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Egypt seeks to meet energy needs

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EGPC is seeking to buy 968 thousand tonnes of diesel to be delivered between April and June

Cars wait in long waiting lines in a gas station in Heliopolis because of fuel shortages (File photo)Hassan Ibrahim

Cars wait in long waiting lines in a gas station in Heliopolis because of fuel shortages (File photo)
Hassan Ibrahim

Egypt’s General Petroleum Corporation (EGPC) is seeking to buy 968 thousand tonnes of diesel to be delivered between April and June.

EGPC will opt to buy 13 shipments ranging from 30 to 33 thousand tonnes to be delivered in Alexandria port, and 11 shipments ranging from 38 to 40 thousand tonnes of the same product to be delivered in Dekheila port, Reuters reported.

Hossam Arafat, the head of the petroleum products division in the Chambers of Commerce Union commented: “I don’t care about the numbers, all that I care about is the availability of the product in the market and the credibility of the statements, and after all, how can I be sure that they will import the said amounts.”

Egypt has been suffering a fuel shortage for four weeks, the crisis manifested by long queues of cars taking place outside gas stations in affected cities.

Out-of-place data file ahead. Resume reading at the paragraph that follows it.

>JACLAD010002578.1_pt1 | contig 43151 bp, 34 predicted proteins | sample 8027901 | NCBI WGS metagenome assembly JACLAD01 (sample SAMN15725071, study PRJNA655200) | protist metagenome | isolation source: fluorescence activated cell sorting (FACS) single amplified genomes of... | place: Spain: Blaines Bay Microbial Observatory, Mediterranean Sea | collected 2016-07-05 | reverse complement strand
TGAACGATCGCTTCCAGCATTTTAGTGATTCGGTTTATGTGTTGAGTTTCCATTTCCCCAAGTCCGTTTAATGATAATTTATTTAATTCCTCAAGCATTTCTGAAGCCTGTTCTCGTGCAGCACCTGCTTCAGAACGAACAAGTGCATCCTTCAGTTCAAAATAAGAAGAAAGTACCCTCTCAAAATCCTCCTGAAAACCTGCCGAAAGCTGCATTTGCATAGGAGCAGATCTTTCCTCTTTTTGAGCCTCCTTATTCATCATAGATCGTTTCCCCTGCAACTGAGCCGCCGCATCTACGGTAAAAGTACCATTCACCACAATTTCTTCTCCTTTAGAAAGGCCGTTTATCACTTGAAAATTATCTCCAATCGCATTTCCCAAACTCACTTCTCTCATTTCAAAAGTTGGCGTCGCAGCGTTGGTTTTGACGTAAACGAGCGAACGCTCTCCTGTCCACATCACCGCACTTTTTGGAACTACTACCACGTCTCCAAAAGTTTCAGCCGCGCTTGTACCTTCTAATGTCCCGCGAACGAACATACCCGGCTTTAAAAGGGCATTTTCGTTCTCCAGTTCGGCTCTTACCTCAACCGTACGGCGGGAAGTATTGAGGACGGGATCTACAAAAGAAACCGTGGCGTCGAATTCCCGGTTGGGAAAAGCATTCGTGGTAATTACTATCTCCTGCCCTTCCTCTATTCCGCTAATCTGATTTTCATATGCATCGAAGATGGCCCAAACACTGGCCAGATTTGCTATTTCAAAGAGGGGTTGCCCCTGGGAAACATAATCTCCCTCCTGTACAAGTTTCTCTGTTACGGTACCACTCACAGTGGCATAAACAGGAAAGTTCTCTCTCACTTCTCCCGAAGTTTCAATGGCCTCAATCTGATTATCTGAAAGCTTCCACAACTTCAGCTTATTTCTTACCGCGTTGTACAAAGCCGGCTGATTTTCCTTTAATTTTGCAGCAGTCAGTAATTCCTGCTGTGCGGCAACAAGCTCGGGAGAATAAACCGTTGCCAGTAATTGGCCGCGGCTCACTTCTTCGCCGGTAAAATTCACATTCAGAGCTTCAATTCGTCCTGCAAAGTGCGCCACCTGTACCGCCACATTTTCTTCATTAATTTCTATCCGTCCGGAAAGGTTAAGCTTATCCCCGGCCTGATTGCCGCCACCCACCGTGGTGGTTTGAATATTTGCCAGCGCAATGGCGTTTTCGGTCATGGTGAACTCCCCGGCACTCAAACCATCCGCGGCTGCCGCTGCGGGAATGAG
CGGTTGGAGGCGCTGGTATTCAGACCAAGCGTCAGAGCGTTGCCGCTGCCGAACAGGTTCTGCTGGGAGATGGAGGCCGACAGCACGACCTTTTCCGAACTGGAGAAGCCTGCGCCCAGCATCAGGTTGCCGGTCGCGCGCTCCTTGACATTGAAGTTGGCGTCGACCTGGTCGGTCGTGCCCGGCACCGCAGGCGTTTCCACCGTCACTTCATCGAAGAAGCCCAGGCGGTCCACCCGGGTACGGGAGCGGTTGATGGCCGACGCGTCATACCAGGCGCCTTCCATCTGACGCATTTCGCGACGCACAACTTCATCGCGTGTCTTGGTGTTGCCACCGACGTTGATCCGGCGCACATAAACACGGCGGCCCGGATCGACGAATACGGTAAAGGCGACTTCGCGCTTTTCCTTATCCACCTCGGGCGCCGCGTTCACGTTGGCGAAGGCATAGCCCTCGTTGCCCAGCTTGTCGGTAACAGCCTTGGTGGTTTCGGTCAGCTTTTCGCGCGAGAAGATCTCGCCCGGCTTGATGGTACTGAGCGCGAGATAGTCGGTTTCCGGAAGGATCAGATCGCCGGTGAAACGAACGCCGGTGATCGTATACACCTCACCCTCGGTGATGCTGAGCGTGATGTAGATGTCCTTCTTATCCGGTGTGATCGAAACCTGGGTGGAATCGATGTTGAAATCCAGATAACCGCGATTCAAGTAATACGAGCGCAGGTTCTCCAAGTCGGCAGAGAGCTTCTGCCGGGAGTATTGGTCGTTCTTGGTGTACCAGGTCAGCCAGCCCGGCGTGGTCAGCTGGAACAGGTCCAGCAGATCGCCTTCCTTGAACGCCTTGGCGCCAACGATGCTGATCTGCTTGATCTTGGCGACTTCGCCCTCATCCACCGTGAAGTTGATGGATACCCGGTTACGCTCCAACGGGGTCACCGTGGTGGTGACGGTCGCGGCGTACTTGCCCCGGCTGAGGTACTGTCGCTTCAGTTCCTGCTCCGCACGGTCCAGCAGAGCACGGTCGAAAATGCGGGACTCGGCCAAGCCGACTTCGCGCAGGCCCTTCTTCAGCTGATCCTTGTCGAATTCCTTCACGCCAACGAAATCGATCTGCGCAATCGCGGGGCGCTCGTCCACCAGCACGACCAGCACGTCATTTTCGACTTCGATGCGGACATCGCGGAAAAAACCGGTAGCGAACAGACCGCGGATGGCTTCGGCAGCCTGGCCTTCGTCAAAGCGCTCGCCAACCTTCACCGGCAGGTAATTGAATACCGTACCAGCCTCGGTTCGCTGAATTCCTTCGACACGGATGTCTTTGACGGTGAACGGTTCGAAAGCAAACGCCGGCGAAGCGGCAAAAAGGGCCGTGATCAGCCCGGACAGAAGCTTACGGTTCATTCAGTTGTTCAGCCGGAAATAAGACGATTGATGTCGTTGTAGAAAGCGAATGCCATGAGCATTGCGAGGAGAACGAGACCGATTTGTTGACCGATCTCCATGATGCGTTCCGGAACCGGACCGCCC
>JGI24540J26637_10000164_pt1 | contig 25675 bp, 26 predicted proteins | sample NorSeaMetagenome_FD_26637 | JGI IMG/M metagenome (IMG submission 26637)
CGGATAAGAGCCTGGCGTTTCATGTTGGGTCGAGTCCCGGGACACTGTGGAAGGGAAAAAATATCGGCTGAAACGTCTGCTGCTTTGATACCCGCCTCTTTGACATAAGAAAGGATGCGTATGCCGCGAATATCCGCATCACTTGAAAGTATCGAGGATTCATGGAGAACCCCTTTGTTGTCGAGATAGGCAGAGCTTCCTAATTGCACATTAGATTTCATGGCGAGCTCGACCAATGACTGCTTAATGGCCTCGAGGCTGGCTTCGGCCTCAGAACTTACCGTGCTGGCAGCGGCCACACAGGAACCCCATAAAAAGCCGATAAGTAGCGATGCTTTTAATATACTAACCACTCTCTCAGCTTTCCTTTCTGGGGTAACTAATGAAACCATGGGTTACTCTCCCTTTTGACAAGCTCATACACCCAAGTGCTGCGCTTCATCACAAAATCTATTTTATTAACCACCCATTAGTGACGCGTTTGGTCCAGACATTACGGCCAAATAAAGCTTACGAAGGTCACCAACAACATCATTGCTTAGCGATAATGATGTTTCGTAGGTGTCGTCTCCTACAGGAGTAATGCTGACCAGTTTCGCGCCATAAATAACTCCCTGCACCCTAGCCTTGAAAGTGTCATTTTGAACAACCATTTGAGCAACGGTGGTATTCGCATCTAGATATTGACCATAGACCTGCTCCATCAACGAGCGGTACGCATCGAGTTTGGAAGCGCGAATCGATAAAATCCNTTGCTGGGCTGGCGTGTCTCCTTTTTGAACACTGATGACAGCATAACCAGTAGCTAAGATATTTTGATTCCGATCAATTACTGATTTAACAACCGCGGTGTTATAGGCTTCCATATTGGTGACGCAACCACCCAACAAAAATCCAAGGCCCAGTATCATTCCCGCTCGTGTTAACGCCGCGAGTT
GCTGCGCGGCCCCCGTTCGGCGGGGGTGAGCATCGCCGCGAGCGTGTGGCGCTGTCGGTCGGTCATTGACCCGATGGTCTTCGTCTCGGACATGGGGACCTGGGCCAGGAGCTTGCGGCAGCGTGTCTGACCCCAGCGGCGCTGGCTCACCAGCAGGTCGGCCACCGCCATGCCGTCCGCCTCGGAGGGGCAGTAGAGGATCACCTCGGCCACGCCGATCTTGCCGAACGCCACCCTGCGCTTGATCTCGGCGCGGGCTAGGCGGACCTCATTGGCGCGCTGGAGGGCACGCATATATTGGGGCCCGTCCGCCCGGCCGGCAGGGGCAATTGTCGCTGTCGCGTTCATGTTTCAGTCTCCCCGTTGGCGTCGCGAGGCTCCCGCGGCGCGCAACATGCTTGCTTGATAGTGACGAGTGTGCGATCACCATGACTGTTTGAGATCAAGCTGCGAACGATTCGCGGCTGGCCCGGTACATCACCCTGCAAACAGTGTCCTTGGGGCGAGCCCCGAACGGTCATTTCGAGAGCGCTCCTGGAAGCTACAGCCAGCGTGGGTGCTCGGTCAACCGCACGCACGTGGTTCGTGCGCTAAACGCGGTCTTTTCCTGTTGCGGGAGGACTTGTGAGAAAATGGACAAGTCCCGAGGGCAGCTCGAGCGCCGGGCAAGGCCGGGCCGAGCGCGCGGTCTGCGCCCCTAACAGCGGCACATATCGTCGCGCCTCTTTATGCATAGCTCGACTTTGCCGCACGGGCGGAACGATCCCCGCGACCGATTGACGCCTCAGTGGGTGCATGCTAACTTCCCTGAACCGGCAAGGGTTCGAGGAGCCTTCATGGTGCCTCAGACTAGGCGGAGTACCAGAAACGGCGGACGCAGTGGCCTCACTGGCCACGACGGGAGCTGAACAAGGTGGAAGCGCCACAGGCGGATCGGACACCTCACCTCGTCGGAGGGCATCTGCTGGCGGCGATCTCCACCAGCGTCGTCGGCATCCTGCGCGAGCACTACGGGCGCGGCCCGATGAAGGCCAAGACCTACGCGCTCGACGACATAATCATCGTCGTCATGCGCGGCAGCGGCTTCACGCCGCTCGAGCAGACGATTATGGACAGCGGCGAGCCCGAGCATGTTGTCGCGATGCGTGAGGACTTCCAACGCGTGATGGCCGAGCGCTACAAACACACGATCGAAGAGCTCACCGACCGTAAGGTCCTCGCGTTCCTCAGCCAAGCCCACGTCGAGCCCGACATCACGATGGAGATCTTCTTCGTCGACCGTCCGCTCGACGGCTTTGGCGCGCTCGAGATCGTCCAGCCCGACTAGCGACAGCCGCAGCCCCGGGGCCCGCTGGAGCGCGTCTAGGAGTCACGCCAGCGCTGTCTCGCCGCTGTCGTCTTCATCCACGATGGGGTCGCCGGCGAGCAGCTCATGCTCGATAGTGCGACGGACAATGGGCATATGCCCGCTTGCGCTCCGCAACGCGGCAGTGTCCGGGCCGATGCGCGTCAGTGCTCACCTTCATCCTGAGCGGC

“Diesel is the nerve of transportation,” said Arafat. “The lack of diesel impacts negatively on all the aspects of daily life and causes bottlenecks and disputes in the streets, its scarcity leads to increases in transportation tariffs and vegetables prices.”

Minister of Petroleum and Metallurgical Wealth Ossama Kamal, announced a threefold initiative to reduce subsidies on oil by 10% over five years in return of increasing salaries by the same percentage.

The plan suggests also allocating limited rations of subsidised fuel with the possibility of buying extra amounts of partially subsidised fuel as an alternative to subsidies reduction, or giving monetary allowances to replace the in-kind subsidies, which is the easiest alternative for the government according to the Kamal.

The petroleum minister discussed the fuel issues and the subsidies in a round table held Saturday on the sidelines of a conference called “Oil, environment and development perspectives” at Pharos University.

Arafat criticised the minister’s plan saying he should give more attention to providing diesel in the market, instead of wasting his time on rationalising the subsidies which is the finance ministry’s duty.

“It’s not the best time to talk about rationalising subsidies while the street is engorged, I ask the minister to focus only on one thing: providing fuel.”

 


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